Adjustment Disorder (Stress Response Syndrome)

Medically Reviewed by Zilpah Sheikh, MD on February 08, 2024
8 min read

Adjustment disorder is when your body and brain have an extreme reaction to stress. This can affect your thoughts, feelings, and how you act. You may also hear this called stress response syndrome. Experts are still learning more about this condition, but early data suggests that it affects about 2% of people around the globe.

Usually, when something stressful happens, most people are able to adjust their thoughts and feelings and "bounce back." If you have adjustment disorder, you may get "stuck" in your stress response and have a hard time feeling or acting like your usual self.

For some people, the symptoms of adjustment disorder overlap with those of clinical depression. For instance, you might feel hopeless and lose interest in activities you usually enjoy. Because of that, adjustment disorder is sometimes called "situational depression."

Adjustment disorder vs. major depression

Despite some ways that they're alike, adjustment disorder isn't the same as major depression. Adjustment disorder doesn't involve as many of the physical and emotional symptoms of clinical depression (such as changes in sleep, appetite, and energy.) And its symptoms aren't as intense or severe. For instance, suicidal thoughts or behavior is common in major depression but not as common in adjustment disorder.

Adjustment disorder vs. PTSD

Adjustment disorder is also different than posttraumatic stress disorder (PTSD). PTSD is a reaction to seeing or going through a really scary, stressful event. Symptoms can start within a month, but for some people, they don't emerge until years later. Once they begin, PTSD symptoms can sometimes last for over a year.

Adjustment disorder usually happens within 3 months of a stressful event, and the symptoms usually don't last more than 6 months.

According to the Diagnostic and Statistical Manual of Mental Illnesses (DSM-5), common types of adjustment disorder include:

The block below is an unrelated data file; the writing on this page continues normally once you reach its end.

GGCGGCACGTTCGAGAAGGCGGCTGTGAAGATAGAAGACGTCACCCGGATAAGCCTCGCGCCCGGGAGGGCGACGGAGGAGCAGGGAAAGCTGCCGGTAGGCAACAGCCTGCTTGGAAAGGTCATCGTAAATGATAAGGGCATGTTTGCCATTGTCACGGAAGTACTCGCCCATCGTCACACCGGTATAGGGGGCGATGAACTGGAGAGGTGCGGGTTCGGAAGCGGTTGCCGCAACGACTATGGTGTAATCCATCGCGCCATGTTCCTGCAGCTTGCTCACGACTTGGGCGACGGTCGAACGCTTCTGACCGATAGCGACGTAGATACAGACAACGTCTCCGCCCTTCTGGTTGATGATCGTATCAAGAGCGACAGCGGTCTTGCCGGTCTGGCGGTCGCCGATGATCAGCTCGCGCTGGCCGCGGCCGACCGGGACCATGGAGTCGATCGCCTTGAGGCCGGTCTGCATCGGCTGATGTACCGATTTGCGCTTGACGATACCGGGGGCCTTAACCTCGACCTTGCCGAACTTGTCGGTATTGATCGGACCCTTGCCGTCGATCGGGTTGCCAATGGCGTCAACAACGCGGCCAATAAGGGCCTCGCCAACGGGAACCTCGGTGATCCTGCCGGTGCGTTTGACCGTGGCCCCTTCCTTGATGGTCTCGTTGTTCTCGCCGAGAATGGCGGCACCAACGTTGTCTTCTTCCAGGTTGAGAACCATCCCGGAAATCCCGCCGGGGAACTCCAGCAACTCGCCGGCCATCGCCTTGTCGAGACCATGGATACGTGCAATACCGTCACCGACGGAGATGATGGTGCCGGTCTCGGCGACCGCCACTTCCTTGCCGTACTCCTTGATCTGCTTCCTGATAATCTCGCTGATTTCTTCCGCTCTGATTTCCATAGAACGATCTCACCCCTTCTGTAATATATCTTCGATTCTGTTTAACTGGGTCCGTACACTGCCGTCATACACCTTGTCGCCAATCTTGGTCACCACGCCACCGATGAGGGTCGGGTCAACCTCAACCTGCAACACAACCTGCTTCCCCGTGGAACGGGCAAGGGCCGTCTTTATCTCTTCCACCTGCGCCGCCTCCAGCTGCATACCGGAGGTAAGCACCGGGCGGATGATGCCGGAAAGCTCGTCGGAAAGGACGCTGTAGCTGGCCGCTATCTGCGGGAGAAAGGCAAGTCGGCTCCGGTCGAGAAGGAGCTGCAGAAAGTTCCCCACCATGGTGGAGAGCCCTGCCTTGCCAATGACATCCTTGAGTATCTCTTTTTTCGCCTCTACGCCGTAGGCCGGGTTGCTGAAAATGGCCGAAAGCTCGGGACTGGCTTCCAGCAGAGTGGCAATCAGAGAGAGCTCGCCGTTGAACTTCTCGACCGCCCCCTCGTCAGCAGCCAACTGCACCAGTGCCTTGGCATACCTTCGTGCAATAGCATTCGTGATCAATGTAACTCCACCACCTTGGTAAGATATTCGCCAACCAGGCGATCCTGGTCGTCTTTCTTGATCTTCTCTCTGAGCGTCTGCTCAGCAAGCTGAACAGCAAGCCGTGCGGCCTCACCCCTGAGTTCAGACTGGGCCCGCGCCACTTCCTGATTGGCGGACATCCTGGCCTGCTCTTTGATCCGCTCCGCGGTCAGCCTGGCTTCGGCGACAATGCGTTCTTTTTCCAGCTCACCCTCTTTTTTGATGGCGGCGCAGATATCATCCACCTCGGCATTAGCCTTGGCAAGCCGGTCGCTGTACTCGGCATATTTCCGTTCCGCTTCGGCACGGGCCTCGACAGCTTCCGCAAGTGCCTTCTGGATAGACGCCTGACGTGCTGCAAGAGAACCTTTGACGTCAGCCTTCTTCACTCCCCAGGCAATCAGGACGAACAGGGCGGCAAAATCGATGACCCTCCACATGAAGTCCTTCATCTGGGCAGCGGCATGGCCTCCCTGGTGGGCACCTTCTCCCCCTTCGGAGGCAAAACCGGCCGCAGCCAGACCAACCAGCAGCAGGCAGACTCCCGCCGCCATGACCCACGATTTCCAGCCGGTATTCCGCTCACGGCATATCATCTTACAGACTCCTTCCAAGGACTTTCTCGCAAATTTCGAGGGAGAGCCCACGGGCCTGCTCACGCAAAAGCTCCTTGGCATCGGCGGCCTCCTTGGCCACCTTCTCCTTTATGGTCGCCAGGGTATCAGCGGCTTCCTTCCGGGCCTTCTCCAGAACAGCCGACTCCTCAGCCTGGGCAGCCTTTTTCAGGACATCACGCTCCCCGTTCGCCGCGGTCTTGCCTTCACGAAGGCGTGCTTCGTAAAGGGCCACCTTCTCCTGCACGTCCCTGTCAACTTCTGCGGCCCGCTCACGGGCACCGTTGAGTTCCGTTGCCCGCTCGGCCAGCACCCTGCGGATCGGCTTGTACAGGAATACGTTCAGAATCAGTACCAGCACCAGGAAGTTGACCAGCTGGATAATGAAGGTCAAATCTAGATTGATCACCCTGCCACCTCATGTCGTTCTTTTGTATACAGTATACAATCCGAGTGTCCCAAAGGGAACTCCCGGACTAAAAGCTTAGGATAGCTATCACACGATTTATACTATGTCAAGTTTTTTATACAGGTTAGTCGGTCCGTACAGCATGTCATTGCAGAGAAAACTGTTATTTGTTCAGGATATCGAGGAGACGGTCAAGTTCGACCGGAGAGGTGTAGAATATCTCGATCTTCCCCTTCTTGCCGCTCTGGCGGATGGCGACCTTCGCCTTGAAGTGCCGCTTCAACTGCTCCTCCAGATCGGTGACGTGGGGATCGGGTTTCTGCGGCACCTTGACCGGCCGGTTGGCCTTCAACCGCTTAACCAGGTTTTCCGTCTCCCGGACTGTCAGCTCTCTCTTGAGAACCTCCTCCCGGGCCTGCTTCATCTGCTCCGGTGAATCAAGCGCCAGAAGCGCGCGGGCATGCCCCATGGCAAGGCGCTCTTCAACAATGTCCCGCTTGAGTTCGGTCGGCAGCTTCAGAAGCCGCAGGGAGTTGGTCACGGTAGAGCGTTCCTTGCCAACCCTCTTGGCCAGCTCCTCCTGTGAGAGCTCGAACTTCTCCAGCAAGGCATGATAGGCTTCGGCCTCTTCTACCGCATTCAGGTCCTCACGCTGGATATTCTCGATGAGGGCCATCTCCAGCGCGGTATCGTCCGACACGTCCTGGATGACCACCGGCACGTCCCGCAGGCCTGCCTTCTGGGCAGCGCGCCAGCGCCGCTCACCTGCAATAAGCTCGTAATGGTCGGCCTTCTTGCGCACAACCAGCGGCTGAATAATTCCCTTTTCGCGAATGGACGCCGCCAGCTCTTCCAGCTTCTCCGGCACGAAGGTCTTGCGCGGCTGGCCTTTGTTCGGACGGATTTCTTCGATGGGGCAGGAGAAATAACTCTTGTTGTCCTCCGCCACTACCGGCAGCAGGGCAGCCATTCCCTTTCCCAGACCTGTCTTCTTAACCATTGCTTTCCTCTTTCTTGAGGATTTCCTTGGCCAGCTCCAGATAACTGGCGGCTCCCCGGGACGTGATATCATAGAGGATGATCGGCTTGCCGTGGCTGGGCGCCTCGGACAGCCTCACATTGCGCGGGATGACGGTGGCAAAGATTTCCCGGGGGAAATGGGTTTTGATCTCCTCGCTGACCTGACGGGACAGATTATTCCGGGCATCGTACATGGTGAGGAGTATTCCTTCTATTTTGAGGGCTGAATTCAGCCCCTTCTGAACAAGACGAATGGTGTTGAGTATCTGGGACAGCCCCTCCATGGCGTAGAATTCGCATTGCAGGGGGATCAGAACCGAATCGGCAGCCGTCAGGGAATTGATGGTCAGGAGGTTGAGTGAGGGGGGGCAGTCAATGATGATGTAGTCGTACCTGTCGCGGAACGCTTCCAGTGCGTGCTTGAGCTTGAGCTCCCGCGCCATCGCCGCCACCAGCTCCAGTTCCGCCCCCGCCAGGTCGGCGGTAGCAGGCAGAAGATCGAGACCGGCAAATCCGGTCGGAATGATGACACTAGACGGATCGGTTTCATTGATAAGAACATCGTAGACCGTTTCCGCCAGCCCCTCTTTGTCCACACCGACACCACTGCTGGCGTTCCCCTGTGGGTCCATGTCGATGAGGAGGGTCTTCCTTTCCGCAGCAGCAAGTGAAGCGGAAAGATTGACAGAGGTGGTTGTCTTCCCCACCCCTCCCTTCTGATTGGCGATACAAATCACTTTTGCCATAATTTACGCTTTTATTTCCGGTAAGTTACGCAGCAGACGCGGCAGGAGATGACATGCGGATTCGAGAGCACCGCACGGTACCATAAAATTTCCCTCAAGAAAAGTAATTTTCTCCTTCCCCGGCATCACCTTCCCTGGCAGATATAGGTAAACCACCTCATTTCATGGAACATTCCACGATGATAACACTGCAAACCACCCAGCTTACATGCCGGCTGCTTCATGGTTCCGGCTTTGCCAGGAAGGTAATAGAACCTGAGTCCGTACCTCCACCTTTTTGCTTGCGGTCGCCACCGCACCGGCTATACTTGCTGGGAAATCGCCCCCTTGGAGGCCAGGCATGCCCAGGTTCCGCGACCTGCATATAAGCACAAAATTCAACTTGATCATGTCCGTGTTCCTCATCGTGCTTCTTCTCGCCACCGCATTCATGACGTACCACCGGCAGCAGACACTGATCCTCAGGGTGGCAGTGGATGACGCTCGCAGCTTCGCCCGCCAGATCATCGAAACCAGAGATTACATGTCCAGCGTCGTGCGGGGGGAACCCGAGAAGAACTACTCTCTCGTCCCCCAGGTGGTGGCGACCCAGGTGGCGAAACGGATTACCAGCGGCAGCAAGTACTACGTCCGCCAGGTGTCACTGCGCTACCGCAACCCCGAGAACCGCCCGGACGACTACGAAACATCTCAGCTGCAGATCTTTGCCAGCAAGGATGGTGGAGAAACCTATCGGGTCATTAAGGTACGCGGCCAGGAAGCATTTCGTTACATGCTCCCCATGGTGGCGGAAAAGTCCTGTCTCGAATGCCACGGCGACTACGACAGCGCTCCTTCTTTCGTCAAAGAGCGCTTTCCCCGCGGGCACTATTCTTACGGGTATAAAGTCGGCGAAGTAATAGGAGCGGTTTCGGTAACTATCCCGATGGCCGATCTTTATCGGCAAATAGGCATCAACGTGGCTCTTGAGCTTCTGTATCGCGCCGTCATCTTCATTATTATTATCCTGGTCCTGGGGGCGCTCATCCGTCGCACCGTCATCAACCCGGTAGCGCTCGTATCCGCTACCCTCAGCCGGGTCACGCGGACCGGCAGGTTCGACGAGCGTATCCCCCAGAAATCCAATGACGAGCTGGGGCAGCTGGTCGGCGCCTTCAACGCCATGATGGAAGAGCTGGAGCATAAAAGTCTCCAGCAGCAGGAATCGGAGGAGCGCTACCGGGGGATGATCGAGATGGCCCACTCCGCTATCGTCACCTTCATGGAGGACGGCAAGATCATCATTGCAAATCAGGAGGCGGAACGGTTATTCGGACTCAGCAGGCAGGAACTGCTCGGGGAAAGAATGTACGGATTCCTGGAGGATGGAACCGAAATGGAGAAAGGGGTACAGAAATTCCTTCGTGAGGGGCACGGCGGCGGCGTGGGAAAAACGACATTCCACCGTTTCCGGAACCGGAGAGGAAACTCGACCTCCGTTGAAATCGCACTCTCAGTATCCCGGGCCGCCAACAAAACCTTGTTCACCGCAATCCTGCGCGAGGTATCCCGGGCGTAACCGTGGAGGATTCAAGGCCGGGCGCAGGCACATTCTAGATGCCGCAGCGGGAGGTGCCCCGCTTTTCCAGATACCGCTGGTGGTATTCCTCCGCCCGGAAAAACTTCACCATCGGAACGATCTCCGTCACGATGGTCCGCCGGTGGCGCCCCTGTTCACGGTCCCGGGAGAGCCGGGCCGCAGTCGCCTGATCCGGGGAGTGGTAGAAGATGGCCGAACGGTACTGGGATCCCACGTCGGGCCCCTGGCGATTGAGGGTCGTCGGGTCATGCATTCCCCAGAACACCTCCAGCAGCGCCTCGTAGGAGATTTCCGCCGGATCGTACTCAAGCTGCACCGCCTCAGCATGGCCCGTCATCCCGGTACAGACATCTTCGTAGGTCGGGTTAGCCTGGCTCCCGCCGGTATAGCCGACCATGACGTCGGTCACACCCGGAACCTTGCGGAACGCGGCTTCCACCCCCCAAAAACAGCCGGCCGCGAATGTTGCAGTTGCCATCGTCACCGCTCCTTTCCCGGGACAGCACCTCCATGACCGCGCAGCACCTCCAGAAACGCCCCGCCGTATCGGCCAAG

Adjustment disorder with anxiety

You might worry about things that haven't happened yet, feel overwhelmed, have a hard time sitting still, and find it tough to focus on school or work. Kids with this type of adjustment disorder often have separation anxiety -- they feel really upset when they have to be apart from a loved one.

Adjustment disorder with depressed mood

This type resembles depression. You could feel waves of sadness that make it hard to get through your daily routine.

Adjustment disorder with anxiety and depressed mood

If you have this type of adjustment disorder, you have a mix of symptoms. For instance, you could feel very worried and very sad at the same time.

Adjustment disorder unspecified

If your response to a stressful event doesn't fit into any of the above categories, you could be diagnosed with this type.

Other types

  • Adjustment disorder with disturbance of conduct. This could look like "acting out" -- breaking rules, destroying things, or acting recklessly.
  • Adjustment disorder with mixed disturbance or emotions and conduct. If you or your child have this type, your symptoms could include anxiety, depression, and behavior that's impulsive or careless.

Adjustment disorder is different than feeling "stressed." It temporarily changes the way you feel and think about the world and your place in it.

If you have adjustment disorder, your reaction to a stressful event exceeds what is typical or expected. Your symptoms may make it hard for you to get through your day. For example, you might struggle to sleep, work, or study. Everyone is different, but the range of symptoms you could have can include:

  • Feeling hopeless
  • Sadness
  • Crying
  • Anxiety (feeling nervous and worried)
  • Headaches 
  • Stomachaches
  • Body aches or sore muscles
  • Feeling irritable (quick to anger)